This less than one-hour video features Fred Pearce as well as The Economist‘s (I believe now former) energy and environment editor, Oliver Morton, and Tony Gilland from the UK Institute of Ideas (IoI).
Gilland’s is not a name that was familiar to me, nor was the IoI. But I must say, that I quite like the following from their 2010 “challenge to prospective MPs”:
Policy ideas that would make candidates worth voting for; positions that voters should argue and campaign for.
Re PUBLIC SERVICES
Scrap the ‘impact statement’ demands on university research, in the interests of valuing knowledge for its own sake and protecting academic freedom from the demand for policy outcomes.
Support the arts financially, for their own sake, in the interests of liberating them from ever more prescriptive and politicised instrumental demands.
Direct state funding of health to biomedical research into cures, the latest drugs and equipment, rather than punitive campaigns to change individual behaviour, in the interests of public health and good cheer.
Direct state funding of schools into providing universal access to the highest standard of education in academic subjects, rather than politicised cross curricular themes like sustainability or citizenship, in the interests of passing on real knowledge to our children. [emphasis added -hro]
One of the long-standing annual projects of the IoI is a “two-day festival, the Battle of Ideas“. And, on October 31, 2010, the festival schedule included “Can We Trust the Evidence? The IPCC – A Case Study“.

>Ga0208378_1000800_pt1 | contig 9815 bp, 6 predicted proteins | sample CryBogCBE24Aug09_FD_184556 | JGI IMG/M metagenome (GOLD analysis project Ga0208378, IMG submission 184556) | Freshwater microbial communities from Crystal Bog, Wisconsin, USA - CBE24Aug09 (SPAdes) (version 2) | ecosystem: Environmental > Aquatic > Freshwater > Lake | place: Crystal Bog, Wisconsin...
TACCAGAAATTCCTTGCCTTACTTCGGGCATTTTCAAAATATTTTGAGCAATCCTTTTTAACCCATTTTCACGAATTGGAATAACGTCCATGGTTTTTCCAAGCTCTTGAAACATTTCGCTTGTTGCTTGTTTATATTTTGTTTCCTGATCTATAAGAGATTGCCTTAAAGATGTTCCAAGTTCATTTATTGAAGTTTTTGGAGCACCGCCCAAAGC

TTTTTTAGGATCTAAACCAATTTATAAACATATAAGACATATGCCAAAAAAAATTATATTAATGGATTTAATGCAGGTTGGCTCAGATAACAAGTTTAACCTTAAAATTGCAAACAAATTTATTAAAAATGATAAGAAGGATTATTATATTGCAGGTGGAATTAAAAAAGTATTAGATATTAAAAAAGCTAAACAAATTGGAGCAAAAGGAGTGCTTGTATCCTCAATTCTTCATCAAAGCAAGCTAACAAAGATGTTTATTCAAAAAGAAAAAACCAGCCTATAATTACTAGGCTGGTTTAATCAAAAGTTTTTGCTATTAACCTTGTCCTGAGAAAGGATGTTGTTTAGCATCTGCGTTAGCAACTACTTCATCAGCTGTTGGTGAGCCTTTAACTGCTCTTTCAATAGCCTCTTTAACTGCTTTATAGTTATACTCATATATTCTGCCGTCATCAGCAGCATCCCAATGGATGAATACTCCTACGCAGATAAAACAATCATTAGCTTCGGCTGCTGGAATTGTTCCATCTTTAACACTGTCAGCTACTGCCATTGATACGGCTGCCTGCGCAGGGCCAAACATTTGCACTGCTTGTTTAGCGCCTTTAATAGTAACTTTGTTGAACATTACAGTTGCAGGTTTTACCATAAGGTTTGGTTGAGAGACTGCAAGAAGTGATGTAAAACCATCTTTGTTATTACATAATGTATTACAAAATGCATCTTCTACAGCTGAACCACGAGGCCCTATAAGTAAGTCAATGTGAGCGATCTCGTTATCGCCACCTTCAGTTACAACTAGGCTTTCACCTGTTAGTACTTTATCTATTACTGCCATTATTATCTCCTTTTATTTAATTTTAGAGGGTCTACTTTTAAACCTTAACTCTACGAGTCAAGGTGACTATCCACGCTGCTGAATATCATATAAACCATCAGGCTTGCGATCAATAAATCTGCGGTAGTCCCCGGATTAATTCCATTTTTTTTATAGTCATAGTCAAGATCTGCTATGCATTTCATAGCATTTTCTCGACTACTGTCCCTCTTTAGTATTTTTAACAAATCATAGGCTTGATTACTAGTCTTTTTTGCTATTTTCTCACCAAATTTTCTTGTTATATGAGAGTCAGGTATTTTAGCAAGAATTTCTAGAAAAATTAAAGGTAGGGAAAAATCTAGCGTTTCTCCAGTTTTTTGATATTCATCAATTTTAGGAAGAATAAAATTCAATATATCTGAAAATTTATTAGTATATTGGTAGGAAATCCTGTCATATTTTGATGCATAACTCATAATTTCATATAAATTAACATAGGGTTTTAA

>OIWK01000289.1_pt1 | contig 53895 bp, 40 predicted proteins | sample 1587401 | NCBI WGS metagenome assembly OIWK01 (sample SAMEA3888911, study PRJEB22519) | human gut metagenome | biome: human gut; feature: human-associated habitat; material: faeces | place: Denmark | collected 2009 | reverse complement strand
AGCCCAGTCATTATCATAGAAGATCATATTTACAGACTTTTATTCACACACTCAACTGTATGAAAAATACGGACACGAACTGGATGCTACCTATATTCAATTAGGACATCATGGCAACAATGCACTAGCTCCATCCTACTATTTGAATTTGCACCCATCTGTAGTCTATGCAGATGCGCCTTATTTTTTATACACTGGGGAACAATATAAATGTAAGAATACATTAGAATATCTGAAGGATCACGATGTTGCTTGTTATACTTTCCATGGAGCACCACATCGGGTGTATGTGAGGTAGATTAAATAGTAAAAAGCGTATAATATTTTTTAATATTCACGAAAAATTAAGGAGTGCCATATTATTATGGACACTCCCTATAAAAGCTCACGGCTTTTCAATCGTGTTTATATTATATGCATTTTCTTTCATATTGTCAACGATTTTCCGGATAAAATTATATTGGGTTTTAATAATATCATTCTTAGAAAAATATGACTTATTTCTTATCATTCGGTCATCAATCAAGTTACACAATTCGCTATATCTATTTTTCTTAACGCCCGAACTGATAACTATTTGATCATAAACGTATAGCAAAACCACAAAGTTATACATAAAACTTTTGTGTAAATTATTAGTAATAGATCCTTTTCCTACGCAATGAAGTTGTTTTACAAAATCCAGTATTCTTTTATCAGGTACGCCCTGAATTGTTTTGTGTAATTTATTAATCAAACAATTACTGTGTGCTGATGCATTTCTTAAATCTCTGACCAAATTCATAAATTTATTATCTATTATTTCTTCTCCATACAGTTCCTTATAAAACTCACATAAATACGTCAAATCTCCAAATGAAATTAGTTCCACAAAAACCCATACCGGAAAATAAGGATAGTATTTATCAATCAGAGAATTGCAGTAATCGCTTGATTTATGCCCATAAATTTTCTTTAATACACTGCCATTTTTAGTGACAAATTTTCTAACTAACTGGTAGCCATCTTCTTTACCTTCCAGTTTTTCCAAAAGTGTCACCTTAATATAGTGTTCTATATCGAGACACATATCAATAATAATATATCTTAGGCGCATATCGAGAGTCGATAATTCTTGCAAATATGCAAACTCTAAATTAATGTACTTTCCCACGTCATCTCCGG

The YouTube backgrounder concludes as follows:
Has what was intended to be an impartial assessment of climate change and its impact become inextricably entangled in political arguments? Without strong political vision or moral authority to justify their policy decisions, has the IPCC become the politician’s only source of authority with which to act? Does ‘The Science’ end all debate? When science and politics become so deeply entwined, must we ask ourselves — can we trust the evidence?
Apart from the fact that this was an intelligent, civilized and respectful debate (no one interrupted anyone else!) and that many of the views expressed were not dissimilar to those you are quite likely to find in posts on this blog (OK, call it confirmation bias if you must!), I found it to be 54 minutes very well spent! It’s a video I can point to when encountering an Uninformed Lay Person (ULP) who doesn’t quite have the time to read Donna Laframboise’s The Delinquent Teenager Who Was Mistaken for the World’s Top Climate Expert.
The money quote for me came from Gilland during the course of his remarks pertaining to the political warping of the science (my phrasing, not his!) Gilland summarized UNEP head honcho Achim Steiner’s take on the release of the IPCC’s 2007 “climate bible” as: “Here’s the science. It’s scary. Do this.”
So, now, without further ado …